NRA chairman Shunichi Tanaka has officially called on Tepco to work towards a release. The International Atomic Energy Agency (IAEA) last year also issued a call for a release to be considered and for Tepco to perform an assessment of the potential impacts. For its part, Tepco has said there are no current plans to release the water. But the Associated Press (AP) reported that company officials are saying in private that they may have no choice.

According to Tanaka, Tritium is “so weak in its radioactivity it won’t penetrate plastic wrapping”. The substance can be harmful if ingested. According to AP, Tanaka had demonstrated the relatively tiny amount of tritium present in the combined Fukushima standing tanks – 57ml in total – by holding a small bottle half full of blue liquid in front of reporters.

A more useful measure of the amount of tritium is its radioactivity, which is measured in becquerels. According to the NRA, the tanks at Fukushima contain 3.4 peta becquerels (PBq) of tritium.

Despite the number of zeros in this measurement (there are 14), this is not a big number, said Ken Buesseler, a senior scientist at the Woods Hole Oceanographic Institution.

To put it in context, the natural global accumulation of tritium is a relatively tiny 2,200 PBq. The isotope has a half life of 12.3 years and is only created naturally on Earth by a rare reaction between cosmic rays and the atmosphere. By far the largest source of tritium in our environment is the nuclear weapons testing program of last century, which dumped a total of 186,000 PBq into the world’s oceans. Over time this has decayed to roughly 8,000 PBq. Another significant source of tritium are nuclear power stations, which have long dumped tritium-contaminated water into the ocean.

“I would think more has been put into the Irish Sea [from the UK’s Sellafield plant] than would ever be released off Japan,” said Buesseler. So far, the Fukushima disaster has seen 0.1-0.5 PBq leaked or released into the Pacific.

Even if all of the contaminated water were released into the ocean, it would not contain enough tritium to be detectable by the time it dispersed and reached the US west coast about four years later, said Simon Boxall, an oceanographer at the University of Southampton.

“In the broad scale of things, if they do end up putting the material in the Pacific, it will have minimal effect on an ocean basin scale,” said Boxall. “In an ideal world, we wouldn’t be in this situation. But the question is, what is the safest way forward? In many ways this is a pragmatic solution.”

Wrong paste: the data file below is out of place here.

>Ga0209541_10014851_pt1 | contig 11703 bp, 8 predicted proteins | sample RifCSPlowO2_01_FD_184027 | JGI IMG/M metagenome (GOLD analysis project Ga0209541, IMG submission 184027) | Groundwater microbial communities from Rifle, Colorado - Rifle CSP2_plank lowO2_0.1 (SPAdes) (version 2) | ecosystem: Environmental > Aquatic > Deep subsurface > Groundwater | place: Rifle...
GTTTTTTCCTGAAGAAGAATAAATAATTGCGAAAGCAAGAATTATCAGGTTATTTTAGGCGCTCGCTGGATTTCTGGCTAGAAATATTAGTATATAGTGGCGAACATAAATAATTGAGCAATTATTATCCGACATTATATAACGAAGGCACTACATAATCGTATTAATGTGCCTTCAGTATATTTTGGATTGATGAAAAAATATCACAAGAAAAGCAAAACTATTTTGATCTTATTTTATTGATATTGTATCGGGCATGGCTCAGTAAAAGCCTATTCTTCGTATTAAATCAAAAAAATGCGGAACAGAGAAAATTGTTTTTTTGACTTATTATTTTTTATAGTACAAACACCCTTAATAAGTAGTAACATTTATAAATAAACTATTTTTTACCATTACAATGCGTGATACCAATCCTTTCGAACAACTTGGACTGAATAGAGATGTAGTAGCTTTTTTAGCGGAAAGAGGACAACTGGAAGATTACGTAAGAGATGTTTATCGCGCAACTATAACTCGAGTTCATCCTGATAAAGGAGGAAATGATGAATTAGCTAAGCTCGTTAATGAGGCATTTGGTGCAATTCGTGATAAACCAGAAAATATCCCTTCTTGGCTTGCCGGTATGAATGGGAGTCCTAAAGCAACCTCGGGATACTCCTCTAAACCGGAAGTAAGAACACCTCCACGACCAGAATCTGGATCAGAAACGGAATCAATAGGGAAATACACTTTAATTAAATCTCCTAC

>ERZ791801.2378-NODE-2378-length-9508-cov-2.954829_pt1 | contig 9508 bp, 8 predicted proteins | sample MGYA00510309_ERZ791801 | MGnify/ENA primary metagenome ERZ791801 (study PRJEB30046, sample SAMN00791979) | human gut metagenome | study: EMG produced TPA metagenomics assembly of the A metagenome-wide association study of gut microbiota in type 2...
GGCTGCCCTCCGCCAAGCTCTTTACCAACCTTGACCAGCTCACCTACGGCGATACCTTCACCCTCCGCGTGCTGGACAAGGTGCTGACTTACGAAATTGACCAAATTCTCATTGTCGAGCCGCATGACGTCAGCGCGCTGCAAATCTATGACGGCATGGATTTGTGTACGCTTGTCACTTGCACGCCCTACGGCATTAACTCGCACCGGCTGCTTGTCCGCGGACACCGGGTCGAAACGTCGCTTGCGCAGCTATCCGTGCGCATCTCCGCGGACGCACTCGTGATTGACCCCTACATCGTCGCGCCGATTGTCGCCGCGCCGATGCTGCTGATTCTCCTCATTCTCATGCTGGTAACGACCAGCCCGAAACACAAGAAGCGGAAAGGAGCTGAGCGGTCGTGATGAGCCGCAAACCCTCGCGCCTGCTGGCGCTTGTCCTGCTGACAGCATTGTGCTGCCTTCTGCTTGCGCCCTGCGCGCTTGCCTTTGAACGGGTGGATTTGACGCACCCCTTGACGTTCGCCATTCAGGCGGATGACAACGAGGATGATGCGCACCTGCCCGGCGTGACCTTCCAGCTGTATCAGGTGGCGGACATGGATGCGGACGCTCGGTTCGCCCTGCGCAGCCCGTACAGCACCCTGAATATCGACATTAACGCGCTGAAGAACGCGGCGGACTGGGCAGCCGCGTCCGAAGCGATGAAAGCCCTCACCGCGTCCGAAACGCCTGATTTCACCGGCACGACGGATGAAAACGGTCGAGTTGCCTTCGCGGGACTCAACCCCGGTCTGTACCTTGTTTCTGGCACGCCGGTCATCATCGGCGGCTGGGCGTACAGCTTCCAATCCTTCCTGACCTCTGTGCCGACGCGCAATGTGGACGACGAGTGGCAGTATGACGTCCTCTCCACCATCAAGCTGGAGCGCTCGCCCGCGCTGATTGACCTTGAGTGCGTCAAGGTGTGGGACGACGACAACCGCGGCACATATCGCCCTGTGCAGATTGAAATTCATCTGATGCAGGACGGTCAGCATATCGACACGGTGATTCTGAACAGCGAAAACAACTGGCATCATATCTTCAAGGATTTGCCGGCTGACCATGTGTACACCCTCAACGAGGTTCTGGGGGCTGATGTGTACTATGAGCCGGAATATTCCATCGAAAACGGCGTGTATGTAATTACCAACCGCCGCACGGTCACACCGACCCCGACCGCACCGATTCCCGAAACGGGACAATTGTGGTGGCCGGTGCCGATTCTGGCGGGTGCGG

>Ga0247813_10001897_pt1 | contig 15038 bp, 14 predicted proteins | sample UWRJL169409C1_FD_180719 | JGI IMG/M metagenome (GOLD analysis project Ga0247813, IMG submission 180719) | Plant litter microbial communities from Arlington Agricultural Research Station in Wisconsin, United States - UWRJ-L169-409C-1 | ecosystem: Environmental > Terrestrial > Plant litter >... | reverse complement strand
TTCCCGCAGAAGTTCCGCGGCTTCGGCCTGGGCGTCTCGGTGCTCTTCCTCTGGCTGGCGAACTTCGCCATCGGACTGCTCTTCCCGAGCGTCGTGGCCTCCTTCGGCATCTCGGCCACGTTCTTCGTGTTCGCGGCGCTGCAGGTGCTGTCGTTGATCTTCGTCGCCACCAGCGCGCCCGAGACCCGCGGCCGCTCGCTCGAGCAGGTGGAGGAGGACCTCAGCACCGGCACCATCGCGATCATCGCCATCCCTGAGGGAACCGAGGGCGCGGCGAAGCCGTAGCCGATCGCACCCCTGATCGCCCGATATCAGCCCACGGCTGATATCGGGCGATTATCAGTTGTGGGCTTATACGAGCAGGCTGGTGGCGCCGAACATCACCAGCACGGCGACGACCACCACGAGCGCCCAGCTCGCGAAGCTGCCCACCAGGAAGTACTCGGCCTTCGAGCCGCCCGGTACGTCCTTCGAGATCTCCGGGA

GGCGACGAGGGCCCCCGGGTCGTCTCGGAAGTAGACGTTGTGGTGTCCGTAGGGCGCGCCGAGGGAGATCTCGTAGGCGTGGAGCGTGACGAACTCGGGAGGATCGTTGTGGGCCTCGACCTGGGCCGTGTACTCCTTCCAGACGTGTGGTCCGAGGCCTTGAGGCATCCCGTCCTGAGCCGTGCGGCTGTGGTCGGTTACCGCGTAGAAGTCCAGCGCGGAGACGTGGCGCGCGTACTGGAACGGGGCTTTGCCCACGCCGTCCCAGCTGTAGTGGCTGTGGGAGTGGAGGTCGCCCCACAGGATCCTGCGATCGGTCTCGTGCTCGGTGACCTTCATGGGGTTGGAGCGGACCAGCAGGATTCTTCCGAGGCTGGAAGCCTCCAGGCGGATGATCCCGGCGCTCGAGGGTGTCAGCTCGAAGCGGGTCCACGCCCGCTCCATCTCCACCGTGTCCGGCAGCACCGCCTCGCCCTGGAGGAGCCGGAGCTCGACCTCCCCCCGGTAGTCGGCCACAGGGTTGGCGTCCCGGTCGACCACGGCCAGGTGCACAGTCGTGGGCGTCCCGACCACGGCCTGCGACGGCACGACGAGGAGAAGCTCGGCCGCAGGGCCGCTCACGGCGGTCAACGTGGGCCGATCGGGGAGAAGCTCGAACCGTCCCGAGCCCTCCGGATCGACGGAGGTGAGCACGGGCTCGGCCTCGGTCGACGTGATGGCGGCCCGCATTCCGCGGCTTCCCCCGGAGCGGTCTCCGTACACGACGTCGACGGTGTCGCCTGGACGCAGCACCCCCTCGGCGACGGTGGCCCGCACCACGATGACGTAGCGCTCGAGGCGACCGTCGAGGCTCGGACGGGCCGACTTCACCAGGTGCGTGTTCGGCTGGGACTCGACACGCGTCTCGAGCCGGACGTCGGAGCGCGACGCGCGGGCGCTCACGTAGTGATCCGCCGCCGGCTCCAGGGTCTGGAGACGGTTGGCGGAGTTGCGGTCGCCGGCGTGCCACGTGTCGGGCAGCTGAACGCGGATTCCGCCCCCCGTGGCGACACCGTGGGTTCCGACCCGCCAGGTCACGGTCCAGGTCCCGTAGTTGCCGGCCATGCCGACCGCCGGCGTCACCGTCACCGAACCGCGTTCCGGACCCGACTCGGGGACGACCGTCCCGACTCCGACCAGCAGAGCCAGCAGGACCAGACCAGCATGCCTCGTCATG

But Boxall said there may be local effects – especially on the already heavily impacted fishing industry – as the contaminated water would take time to disperse.

International maritime law prohibits the building of a pipeline to send the waste offshore. Therefore any release would need to be slow. Tepco did not respond to questions regarding the environmental impact study called for by the IAEA.

Despite harbouring few prima facie fears about the 3.4PBq of tritium stored at Fukushima, Buesseler said the lack of transparency surrounding much of the post-tsunami decommissioning process made it impossible to be definitive about the safety of any course of action.

“Until you get the hard data, it’s hard to say if it’s a good idea or not. I want to have independent confirmation of what’s in every tank, which isotopes, how much they want to release per day. You get more of ‘don’t worry, trust us’,” said Buesseler

He notes that there have been minor differences between the official Tepco line that all leaks have stopped and Buesseler’s own measurements of very low levels of caesium and strontium still entering the ocean from the plant.

“It’s easy to have conspiracy theories when no-one is independently assessing what is going on,” he said.

The push for release will also be a blow to the hopes of US start-up Kurion, and their new parent company Veolia, which was awarded a $10m (£7m) grant from the Japanese government in 2014 to demonstrate that its tritium scrubbing technology could be scaled to meet the challenge of the Fukushima problem. The plan would create 90,000 tonnes of hydrogen gas, which Kurion said could be used to power vehicles.

Neither Tepco, nor Kurion, responded to requests for cost estimates of implementing this technology at the site. Kurion’s website calls it “cost-effective” and has said it could have its demonstration plant running within 18 months.

These costs are fundamental to the question of whether to release the material, because whatever they are, it is the price Japan seems unwilling to pay to fully clean up the lingering mess at Fukushima. ”

by Karl Mathiesen

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Here’s another perspective on the dumping of tritiated water in the Pacific by Inquisitr.